The chats usually go with the state of our country then circles around to business models and ethics.

First, I’m not sure why we call it “business ethics”.

Is the place we learn business ethics, in business, or is it too late then?  Our conversation had me asking that question, “Where do we learn” ethics?

Well, I got the standard business answer we all should expect and the one you are thinking. We teach them in college and have training classes and seminars. Which isn’t bad, I might add!

As you may guess at this point in the conversation, I still had plenty of questions. So, one immediate question was; at what age do we start to teach ethics?

Where and when do “we” learn ethics?

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The Poser in Me

 

The Poser In Me - 1For the last year or so I have been facilitating a small study group with a hunger to understand not only leadership values but what has God called us to do. Out of that study there have been several revelations to the developmental phases of a young persons life. We are very blessed to have the opportunity to nurture our young into meaningful productive God fearing people.

But where do we fail them?

I believe one of the early stages of when we let them down is when we fail to “affirm” them. Now, many of you reading this will  not associate with that statement. However, when we look at the breakup of many families today one of the most telling statements heard is of how the kids are NOT valued. Do we allow boys to be boys, or girls to be girls? Certainly NOT! Neither gender can compete “honestly” in any competition. We  teach them from an early age that “misrepresenting the truth” is an OK (no winners, no losers) thing to do. The reality is there are winners and losers. Another reality is…some of those winners have turned into big losers while some of the losers have turned into some of the biggest and brightest stars we’ve seen.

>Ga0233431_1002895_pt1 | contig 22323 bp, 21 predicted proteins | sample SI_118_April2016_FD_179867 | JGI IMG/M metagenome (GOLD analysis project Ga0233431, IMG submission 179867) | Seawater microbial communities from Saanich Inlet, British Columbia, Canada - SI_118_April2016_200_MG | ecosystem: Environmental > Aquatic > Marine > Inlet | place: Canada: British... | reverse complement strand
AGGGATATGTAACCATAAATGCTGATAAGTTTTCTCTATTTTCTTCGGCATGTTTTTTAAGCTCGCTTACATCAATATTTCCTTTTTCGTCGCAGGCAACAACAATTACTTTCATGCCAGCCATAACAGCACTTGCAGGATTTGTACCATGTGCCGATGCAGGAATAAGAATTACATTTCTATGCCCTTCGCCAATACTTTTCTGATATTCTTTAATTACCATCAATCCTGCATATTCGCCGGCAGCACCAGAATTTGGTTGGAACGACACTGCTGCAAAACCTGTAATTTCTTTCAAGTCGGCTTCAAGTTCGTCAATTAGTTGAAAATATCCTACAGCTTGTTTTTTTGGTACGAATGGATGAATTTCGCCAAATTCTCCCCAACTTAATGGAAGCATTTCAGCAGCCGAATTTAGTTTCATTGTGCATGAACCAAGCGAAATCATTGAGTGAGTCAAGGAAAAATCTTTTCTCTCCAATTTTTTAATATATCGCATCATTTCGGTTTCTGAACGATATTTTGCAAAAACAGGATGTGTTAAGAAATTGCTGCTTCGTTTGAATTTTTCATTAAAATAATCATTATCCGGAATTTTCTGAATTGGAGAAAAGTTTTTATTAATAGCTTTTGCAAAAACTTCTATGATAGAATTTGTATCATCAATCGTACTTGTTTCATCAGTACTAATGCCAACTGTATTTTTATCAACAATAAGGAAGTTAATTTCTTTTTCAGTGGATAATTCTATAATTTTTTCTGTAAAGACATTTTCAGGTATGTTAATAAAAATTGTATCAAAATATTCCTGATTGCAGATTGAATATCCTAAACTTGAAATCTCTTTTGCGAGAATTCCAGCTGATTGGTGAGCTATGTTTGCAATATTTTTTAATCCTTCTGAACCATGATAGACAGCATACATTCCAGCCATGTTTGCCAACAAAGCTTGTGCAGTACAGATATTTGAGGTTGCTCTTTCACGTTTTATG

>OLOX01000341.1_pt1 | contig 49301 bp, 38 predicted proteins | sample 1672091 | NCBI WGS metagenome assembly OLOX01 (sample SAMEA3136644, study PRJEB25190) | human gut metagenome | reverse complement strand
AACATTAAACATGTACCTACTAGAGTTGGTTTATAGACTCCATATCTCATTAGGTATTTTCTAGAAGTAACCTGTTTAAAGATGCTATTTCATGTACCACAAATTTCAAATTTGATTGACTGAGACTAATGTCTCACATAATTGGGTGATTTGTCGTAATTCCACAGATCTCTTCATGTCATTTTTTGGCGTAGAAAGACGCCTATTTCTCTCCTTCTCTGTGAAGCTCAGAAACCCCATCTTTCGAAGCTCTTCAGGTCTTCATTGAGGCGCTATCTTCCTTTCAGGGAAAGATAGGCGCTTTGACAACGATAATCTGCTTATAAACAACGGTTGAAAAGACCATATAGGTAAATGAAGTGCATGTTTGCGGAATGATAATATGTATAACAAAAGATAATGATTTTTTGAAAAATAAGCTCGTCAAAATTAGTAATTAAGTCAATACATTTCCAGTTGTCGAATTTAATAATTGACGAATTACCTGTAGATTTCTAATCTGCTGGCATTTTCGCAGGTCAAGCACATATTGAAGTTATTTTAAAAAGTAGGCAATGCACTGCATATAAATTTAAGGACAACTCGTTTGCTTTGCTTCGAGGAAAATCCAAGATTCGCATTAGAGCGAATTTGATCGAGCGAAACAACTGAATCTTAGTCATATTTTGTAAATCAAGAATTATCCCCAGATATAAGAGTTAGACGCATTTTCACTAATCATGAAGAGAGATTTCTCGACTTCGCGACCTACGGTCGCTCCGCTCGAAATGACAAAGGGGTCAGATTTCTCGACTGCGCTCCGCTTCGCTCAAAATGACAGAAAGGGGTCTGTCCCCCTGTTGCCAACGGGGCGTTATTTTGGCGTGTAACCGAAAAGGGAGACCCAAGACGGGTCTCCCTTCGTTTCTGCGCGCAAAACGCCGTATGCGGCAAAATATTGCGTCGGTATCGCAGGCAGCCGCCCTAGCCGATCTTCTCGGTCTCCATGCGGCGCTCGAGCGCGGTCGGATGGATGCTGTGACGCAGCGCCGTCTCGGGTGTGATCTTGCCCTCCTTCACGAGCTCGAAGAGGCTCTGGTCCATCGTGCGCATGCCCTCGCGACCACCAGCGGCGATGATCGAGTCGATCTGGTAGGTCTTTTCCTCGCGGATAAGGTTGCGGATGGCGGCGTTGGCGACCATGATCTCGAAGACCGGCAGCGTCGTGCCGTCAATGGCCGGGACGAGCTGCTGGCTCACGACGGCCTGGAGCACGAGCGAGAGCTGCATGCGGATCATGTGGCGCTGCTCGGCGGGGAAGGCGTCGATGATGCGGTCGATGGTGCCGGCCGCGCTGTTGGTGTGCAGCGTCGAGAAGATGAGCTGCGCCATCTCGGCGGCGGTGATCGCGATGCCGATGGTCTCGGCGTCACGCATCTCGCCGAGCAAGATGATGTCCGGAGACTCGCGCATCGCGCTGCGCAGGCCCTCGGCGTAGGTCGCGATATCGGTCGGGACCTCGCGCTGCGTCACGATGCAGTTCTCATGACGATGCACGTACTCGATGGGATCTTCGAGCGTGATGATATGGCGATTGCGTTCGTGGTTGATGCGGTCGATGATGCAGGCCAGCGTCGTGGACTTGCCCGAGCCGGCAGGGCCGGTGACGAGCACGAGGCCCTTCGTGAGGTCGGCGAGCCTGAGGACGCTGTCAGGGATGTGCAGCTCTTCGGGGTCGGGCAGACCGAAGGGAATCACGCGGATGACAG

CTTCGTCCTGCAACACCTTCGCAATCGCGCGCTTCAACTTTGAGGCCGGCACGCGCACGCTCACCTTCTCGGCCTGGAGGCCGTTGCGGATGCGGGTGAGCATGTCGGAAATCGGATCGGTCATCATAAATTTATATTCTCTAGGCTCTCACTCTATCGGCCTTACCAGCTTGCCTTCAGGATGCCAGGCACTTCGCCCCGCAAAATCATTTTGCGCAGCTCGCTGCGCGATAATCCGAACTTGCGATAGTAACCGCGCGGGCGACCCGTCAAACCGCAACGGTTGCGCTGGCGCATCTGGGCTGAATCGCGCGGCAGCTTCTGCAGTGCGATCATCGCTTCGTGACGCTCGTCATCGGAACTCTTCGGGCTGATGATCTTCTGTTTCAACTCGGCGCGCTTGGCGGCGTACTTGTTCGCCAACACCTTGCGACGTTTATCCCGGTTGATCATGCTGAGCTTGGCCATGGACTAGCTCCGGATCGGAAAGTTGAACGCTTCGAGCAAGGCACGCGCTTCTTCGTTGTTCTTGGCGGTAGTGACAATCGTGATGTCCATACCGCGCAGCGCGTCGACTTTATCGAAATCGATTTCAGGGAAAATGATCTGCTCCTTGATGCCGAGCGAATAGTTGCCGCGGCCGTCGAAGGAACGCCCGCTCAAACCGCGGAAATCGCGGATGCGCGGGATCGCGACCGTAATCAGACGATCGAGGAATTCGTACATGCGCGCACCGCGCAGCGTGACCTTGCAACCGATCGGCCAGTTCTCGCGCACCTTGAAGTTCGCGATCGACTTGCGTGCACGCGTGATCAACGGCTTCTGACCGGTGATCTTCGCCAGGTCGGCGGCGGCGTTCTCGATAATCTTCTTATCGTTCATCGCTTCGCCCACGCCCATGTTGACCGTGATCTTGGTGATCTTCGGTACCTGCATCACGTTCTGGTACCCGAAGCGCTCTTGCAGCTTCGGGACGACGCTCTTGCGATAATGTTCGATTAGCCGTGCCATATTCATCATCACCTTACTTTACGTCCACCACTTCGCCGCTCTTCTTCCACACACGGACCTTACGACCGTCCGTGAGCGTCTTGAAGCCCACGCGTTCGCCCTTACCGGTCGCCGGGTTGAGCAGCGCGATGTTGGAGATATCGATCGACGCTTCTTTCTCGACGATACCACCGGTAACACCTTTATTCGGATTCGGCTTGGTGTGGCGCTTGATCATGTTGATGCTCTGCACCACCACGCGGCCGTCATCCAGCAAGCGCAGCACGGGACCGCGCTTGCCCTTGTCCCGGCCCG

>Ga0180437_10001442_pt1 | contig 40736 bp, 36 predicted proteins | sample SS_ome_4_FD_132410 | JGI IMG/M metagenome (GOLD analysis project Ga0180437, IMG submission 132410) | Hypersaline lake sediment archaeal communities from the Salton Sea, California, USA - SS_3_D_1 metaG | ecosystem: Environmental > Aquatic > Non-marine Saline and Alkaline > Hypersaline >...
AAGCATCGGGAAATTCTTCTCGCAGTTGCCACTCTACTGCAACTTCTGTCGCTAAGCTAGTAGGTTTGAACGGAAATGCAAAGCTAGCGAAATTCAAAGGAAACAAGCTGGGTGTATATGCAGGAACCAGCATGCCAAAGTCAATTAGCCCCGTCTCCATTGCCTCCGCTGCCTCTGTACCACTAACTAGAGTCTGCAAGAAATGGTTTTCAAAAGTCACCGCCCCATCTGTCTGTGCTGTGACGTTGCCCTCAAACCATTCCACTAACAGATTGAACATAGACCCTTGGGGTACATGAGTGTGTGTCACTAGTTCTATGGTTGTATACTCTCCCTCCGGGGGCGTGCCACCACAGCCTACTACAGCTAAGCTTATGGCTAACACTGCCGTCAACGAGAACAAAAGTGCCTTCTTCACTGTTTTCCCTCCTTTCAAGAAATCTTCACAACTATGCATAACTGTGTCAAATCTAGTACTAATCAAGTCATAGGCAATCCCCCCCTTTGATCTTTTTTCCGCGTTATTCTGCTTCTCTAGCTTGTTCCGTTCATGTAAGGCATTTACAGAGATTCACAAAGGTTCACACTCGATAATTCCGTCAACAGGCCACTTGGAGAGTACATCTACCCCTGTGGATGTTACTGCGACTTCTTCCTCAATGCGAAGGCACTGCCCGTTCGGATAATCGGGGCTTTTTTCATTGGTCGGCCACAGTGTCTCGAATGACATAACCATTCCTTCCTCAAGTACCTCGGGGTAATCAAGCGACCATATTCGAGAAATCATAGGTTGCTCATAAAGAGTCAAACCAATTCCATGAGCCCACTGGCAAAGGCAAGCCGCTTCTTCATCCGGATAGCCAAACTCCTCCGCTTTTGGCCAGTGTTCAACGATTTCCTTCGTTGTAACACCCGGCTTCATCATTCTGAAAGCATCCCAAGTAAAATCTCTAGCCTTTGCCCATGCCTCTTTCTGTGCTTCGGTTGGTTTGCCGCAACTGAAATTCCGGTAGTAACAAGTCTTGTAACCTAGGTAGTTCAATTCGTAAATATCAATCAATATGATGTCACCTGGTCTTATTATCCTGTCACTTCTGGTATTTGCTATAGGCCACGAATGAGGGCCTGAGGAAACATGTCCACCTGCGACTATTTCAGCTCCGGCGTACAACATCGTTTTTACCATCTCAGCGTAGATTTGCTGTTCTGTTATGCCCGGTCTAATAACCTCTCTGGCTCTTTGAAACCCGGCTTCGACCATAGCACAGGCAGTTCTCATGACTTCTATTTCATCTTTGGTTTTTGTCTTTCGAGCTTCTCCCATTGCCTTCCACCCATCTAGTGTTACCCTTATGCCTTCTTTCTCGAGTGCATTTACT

Consider;  Susan Boyle, a Scottish singer who  appeared on Britain’s Got Talent in 2009. She finished second, but her amazing talent  captured the world’s attention.  Her 1999 rendition of “Cry Me a River”was watched over 100 million times!  Boyle even made 5 Million Pounds with the release of I Dreamed a Dream. How’s that for a Successful Loser

Boyle was Boyle and under pressure refused to change. She refused to be a poser!

What is a poser?